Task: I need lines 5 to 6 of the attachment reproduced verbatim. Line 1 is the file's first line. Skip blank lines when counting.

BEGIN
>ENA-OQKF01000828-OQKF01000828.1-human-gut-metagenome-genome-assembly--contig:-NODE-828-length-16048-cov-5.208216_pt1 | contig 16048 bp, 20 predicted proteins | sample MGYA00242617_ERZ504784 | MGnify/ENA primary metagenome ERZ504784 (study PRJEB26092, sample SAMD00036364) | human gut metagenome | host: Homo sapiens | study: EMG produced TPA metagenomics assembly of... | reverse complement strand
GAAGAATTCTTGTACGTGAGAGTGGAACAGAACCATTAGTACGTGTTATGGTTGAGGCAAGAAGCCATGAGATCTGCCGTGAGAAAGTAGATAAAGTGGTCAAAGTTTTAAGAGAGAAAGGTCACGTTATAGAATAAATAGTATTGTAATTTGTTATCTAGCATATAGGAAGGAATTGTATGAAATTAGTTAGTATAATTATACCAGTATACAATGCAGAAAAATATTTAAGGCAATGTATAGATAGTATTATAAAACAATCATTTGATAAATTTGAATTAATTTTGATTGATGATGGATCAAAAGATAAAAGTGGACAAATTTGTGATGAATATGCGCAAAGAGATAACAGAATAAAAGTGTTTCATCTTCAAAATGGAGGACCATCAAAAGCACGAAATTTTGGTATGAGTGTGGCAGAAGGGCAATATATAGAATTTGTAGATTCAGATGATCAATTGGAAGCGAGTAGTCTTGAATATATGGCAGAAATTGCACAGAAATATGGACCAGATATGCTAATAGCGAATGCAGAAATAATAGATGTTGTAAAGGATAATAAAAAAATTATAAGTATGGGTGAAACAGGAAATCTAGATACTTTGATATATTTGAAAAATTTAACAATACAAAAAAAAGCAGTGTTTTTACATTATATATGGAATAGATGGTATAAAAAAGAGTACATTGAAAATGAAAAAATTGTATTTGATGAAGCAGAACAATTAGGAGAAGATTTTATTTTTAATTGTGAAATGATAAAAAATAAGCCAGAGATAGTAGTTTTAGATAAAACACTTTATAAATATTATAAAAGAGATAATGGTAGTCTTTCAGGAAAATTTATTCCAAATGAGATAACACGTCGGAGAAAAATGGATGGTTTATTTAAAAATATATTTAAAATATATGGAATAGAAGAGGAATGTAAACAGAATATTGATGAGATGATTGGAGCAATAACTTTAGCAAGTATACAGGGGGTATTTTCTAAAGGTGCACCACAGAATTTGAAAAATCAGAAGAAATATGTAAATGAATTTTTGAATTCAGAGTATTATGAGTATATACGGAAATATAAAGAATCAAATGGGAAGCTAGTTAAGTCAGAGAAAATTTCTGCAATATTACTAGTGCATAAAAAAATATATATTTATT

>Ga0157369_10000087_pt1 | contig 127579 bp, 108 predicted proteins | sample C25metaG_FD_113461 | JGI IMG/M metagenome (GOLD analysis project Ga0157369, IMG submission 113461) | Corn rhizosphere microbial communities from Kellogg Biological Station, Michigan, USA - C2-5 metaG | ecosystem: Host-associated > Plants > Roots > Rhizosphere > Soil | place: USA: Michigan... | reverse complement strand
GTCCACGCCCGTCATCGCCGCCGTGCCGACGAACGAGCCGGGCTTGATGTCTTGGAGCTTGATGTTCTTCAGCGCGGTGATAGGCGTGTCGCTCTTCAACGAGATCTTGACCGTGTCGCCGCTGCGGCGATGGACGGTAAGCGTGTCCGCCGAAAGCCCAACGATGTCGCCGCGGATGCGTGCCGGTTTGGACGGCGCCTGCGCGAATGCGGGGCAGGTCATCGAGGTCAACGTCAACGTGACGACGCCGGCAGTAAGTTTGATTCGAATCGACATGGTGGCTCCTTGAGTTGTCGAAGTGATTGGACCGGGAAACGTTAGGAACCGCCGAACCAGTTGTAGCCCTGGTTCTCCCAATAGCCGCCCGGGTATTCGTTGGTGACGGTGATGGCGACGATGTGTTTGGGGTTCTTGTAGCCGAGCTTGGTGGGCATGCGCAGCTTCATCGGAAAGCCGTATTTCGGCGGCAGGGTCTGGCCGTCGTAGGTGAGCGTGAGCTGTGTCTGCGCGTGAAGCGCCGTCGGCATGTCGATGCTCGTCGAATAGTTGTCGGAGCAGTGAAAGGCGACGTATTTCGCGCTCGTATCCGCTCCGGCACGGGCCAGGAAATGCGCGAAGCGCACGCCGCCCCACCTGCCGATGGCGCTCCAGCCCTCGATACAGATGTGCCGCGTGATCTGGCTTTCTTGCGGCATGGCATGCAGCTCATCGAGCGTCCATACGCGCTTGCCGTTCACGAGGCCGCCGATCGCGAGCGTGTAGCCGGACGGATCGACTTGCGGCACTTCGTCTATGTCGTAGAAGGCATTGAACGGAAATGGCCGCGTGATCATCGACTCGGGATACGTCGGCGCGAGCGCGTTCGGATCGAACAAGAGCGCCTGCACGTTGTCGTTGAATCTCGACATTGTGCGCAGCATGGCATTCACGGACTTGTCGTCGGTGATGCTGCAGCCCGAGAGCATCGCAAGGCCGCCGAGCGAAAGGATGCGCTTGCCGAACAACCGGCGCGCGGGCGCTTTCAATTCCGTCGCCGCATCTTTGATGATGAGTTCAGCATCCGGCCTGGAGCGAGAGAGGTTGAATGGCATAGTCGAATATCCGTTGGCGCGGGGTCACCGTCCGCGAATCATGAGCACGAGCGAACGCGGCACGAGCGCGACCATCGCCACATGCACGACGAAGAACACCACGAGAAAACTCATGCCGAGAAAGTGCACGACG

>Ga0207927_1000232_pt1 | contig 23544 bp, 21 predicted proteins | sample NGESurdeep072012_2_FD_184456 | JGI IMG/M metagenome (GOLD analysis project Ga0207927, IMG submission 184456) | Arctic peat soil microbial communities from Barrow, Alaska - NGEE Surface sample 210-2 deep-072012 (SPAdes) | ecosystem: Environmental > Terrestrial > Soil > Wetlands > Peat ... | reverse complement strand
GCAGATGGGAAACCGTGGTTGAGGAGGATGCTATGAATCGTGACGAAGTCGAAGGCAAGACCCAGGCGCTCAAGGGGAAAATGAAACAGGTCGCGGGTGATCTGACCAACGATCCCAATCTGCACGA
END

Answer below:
>Ga0207927_1000232_pt1 | contig 23544 bp, 21 predicted proteins | sample NGESurdeep072012_2_FD_184456 | JGI IMG/M metagenome (GOLD analysis project Ga0207927, IMG submission 184456) | Arctic peat soil microbial communities from Barrow, Alaska - NGEE Surface sample 210-2 deep-072012 (SPAdes) | ecosystem: Environmental > Terrestrial > Soil > Wetlands > Peat ... | reverse complement strand
GCAGATGGGAAACCGTGGTTGAGGAGGATGCTATGAATCGTGACGAAGTCGAAGGCAAGACCCAGGCGCTCAAGGGGAAAATGAAACAGGTCGCGGGTGATCTGACCAACGATCCCAATCTGCACGA